Which Type Of Coaxial Cable For QRP ?

Discussion in 'QRP Corner' started by KD9FRR, Jun 20, 2017.

ad: L-HROutlet
ad: l-rl
ad: Left-2
ad: Left-3
ad: MessiPaoloni-1
ad: L-MFJ
ad: Subscribe
ad: K5AB-Elect-1
  1. KD9FRR

    KD9FRR Ham Member QRZ Page

    What type/size of coaxial cable do you suggest running for your QRP rigs ? I'm looking for QTH operation less than 100 feet, and mobile/field/backpack operation, in CW, phone, and digital modes, if it makes a difference.

    73's

    Fred
    KD9FRR
     
  2. WD4IGX

    WD4IGX Premium Subscriber QRZ Page

    People sometimes use cheaper, smaller coax for QRP when the fact is QRP is when you need the lowest loss you can get as every db counts. For fixed station use, use the lowest loss you can afford and use in your installation. Portable has different problems with weight and bulk and such, and runs are usually shorter, so some compromise may be in order.
     
    KF4ZKU, KU4X, KU3X and 1 other person like this.
  3. KU3X

    KU3X Ham Member QRZ Page

    I have to agree with Roger. For the primary station I would run RG 213 since you are talking about a 100 foot run. For portable, that will depend on how far away the antenna is?
    I operate QRP portable all summer long and I would never carry RG 213 around with me. RG 8X is pretty good and I use to use it all of the time. I did order some RG 58, with BNC's
    on both ends from, "Cables on Demand" and used it for a short time.
    Lately I use my 28 foot telescopic mast with a Hy Power Ant. Co. OCF40QM antenna fed with 35 feet of RG-174. The antenna is so small it can fit in your pocket. If there are trees close
    by, the mast is not needed.

    The best I can say, when it comes to portabe operations, you have to find the balance of minimal loss becasue of coax and antenna against how much you want to carry.
    The OCF40QM is a very efficient antenna and fits in your pocket so that part of the equation is resolved. Now we are down to coax length versus loss. Very short runs, 30 feet or less,
    there is nothing wrong with RG 174. Now address battery size. LiPo's are great for size, output voltage and amperage.

    http://www.ku3x.net/portable-qrp/elecraft-kx3

    Maybe the photos on this page may offer you some ideas?

    http://www.ku3x.net/p

    I don't suggest the 40 foot mast as shown on the bottom of the web page. Hi Hi

    Barry, KU3X
     
    KF4ZKU likes this.
  4. KG6LI

    KG6LI XML Subscriber QRZ Page

    Hi Fred,

    Like Barry, when in situations that I'm packing the ham gear I stick with the RG-174. It's light, can be packed away with a minimum of space, and for shorter runs the loss is negligible. I have a 25' section I use with the end-fed wires, and the 174 is pre-installed on the SOTAbeam linked dipole I use.... 73 de KG6LI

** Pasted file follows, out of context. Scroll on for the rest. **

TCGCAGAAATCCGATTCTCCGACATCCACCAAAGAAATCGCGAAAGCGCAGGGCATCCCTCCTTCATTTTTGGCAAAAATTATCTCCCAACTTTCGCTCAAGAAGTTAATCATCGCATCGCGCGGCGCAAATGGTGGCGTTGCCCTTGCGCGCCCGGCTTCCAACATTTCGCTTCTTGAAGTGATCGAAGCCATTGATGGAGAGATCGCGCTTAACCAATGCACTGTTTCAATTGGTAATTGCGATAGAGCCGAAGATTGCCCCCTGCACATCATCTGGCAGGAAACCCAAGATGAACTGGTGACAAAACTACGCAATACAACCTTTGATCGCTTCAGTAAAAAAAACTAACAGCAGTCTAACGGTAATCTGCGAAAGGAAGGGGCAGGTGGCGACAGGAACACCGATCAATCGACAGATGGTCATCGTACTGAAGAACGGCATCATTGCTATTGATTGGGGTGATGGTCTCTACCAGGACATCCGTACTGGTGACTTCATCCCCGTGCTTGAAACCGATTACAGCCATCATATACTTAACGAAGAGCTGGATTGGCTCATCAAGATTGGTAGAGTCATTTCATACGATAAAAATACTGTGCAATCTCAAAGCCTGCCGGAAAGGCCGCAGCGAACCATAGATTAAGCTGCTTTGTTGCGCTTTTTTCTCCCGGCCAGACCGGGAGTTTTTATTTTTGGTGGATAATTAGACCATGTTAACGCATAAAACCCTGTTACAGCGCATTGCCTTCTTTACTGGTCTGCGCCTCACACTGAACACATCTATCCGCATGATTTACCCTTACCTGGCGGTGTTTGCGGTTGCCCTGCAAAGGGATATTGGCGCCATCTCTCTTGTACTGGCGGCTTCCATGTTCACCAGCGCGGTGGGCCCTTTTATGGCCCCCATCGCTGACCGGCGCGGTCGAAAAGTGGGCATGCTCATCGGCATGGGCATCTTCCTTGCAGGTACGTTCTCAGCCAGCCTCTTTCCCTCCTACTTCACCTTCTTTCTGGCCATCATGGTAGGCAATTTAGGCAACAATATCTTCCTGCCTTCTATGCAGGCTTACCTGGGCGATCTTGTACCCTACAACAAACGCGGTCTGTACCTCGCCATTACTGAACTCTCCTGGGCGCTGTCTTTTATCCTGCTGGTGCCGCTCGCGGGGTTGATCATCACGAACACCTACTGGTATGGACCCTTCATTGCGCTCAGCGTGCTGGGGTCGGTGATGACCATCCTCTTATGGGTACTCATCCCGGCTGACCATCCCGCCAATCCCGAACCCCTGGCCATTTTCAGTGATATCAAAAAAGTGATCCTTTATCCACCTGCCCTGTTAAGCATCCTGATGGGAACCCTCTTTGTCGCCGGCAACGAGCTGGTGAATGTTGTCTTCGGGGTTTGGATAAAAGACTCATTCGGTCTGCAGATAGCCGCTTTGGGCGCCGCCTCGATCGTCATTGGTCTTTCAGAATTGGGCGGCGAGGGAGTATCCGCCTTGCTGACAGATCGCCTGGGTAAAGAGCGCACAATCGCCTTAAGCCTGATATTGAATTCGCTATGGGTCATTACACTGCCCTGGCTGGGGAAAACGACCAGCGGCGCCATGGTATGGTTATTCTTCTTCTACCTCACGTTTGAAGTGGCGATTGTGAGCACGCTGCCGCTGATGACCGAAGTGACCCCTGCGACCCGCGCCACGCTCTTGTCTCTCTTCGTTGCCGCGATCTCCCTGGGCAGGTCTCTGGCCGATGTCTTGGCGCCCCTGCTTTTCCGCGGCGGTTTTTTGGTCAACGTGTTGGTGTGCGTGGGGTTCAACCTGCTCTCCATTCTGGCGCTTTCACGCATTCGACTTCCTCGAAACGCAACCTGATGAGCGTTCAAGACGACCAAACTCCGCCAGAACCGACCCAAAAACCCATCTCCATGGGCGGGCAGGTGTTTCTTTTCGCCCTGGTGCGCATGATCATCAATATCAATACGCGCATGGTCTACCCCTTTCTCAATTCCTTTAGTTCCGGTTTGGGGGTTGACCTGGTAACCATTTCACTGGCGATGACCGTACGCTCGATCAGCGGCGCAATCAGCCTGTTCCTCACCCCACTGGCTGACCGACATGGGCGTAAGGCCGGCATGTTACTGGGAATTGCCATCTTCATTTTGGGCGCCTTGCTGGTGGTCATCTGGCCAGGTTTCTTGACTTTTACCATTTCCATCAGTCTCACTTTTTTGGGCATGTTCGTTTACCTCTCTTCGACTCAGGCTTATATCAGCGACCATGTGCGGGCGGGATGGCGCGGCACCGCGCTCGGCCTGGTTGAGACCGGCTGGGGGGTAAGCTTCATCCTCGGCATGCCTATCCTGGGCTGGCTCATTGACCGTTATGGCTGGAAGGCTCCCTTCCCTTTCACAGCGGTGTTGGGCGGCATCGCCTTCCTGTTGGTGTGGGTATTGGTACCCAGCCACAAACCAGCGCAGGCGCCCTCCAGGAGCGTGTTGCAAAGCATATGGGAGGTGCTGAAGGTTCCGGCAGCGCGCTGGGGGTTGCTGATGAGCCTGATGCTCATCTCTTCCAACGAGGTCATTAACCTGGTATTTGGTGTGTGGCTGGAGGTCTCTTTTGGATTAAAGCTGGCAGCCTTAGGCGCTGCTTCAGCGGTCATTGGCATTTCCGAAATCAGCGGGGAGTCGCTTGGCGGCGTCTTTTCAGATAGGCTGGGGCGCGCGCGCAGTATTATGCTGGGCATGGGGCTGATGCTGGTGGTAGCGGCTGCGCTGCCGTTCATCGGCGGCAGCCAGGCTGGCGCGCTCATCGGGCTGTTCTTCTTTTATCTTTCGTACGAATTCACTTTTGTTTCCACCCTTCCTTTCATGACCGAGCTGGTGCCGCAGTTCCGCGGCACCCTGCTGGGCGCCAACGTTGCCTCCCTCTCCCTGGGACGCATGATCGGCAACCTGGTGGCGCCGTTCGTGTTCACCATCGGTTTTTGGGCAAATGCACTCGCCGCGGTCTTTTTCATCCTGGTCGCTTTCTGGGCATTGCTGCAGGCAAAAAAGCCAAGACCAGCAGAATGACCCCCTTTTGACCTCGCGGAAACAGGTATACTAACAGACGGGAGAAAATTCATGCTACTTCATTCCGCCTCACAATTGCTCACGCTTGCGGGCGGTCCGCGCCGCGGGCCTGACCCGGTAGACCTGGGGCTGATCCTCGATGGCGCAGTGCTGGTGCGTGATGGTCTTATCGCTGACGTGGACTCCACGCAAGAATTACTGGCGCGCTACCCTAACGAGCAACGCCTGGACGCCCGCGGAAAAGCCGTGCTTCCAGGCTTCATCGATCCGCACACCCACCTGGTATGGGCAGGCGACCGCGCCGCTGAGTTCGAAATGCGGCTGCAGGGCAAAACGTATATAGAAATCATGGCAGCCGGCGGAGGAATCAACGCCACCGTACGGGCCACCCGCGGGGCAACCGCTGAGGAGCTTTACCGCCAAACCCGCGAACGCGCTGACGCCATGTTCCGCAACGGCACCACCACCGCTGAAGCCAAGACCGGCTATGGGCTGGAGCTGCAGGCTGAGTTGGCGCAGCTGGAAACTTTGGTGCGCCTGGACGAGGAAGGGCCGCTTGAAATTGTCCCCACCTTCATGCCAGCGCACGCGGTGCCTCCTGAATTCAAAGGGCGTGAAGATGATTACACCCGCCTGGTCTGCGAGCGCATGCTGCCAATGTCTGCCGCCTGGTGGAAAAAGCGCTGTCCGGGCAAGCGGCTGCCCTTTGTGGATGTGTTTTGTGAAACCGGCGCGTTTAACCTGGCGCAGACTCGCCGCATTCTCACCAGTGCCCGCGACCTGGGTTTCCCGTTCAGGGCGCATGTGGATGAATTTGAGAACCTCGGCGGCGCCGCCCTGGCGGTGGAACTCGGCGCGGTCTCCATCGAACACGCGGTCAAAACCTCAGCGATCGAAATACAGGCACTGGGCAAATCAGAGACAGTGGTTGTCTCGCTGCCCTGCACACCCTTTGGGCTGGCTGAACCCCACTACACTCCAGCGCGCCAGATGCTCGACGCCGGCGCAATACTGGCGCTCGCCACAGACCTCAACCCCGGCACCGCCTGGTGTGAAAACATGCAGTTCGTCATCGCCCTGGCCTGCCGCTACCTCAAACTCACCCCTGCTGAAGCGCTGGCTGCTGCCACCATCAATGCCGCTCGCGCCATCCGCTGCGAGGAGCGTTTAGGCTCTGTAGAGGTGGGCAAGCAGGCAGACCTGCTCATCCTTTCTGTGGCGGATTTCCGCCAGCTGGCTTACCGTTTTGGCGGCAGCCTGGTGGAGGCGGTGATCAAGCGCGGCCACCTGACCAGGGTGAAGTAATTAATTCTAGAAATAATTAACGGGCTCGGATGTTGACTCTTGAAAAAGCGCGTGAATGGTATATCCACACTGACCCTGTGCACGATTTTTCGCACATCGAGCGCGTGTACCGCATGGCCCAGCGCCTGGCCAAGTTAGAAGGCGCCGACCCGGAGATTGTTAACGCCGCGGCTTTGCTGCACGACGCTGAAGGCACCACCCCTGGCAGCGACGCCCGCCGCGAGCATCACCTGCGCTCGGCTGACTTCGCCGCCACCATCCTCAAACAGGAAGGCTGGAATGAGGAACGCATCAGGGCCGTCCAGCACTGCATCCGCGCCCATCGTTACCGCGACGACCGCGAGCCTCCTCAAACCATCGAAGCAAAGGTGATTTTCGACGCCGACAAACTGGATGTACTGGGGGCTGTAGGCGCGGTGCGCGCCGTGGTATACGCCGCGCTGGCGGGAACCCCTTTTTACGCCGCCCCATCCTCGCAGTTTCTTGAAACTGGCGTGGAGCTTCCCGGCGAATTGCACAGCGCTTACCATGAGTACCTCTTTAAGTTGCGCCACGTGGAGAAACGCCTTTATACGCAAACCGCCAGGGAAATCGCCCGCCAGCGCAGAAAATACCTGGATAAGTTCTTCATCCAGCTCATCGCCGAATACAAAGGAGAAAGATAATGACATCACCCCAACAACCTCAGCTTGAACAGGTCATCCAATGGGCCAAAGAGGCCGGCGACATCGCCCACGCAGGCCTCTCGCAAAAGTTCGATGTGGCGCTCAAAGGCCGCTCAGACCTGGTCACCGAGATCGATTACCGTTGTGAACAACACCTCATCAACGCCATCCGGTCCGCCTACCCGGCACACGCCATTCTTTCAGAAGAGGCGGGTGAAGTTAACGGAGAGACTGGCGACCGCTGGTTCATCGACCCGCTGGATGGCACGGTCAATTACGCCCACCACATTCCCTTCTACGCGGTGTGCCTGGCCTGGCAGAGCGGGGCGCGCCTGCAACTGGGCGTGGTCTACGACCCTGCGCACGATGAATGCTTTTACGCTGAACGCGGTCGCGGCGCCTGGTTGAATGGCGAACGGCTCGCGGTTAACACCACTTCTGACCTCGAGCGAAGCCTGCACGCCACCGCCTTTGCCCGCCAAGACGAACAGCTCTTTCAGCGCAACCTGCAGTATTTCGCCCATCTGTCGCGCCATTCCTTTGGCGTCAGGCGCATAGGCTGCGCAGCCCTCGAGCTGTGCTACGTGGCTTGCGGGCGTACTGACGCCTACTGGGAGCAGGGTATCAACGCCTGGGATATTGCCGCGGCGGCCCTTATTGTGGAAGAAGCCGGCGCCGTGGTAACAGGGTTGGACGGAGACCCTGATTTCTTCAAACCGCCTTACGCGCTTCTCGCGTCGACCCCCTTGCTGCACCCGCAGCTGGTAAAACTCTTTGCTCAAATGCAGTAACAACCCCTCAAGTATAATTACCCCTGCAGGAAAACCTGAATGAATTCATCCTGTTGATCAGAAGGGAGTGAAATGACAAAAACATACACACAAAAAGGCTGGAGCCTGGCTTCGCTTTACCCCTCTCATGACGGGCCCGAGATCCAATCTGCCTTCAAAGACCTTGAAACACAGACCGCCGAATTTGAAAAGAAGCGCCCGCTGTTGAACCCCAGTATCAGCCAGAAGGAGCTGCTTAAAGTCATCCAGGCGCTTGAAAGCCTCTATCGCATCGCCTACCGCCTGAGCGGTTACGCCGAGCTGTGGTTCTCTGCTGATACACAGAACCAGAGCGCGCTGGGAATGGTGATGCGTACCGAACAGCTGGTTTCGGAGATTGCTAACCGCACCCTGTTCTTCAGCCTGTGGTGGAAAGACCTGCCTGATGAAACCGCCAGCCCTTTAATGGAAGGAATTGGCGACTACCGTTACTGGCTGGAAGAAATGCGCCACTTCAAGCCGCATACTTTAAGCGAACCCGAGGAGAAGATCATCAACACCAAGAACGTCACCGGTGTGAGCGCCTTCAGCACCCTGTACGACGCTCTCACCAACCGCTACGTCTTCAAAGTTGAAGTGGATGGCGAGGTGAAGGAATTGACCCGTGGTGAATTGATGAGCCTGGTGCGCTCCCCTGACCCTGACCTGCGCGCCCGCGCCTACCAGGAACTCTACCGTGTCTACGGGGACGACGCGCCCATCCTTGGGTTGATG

KF4ZKU, WA7PRC and KU3X like this.
  5. KD9FRR

    KD9FRR Ham Member QRZ Page

    Thank you everyone for your input. This is exactly the information that I needed.

    73's

    Fred
    KD9FRR
     
  6. KD9FRR

    KD9FRR Ham Member QRZ Page

    Well, thats just great ! Thanks to Mark I've discovered SOTABeams..... and linked dipoles ! This could be really bad. It'll be fun though ! :D

    Fred
    KD9FRR
     
    KG6LI likes this.
  7. KM4DYX

    KM4DYX XML Subscriber QRZ Page

    Another option that can work well with QRP is to run a long wire out the nearest window from your tuner. A good counterpoise arrangement and you are in business without any coax. Worked for me. Also, I'm also a fan of RG174 and SOTAbeams for portable ops.
     
    KB7PWJ likes this.
  8. WD4IGX

    WD4IGX Premium Subscriber QRZ Page

    If you are going to use a tuner, it's hard to beat ladder line. Light and lower loss than coax, and with a balun in the tuner a lot less prone to RF floating around the shack or portable area (where it's harder to ground for it anyway) which end fed random wires are very prone to create. They do work though.
     
    Last edited: Jun 21, 2017
  9. W6OGC

    W6OGC Ham Member QRZ Page

    Just make sure the antenna, tuner and ladder line will work on the frequency(ies) to give a good match without hideous losses in the tuner. There are some combinations that are very lossey.

    DJ0IP has an excel spreadsheet with some interesting numbers http://www.dj0ip.de/app/download/5788321979/MATCHBOX+SHOOT-OUT+V.1.3_e97.xls
     
  10. KC8VWM

    KC8VWM Ham Member QRZ Page

    I find a good compromise between loss and bulk is LMR-240. It's basically the same diameter size as RG-58 but exhibits attenuation losses similar to much larger diameter RG-213.

    For example losses per 100/ft.

    RG-213 at 50 MHz = 1.6dB
    LMR-240 at 50 Mhz = 1.7dB

    LMR-240 datasheet: https://www.timesmicrowave.com/documents/resources/LMR-240.pdf
     

Share This Page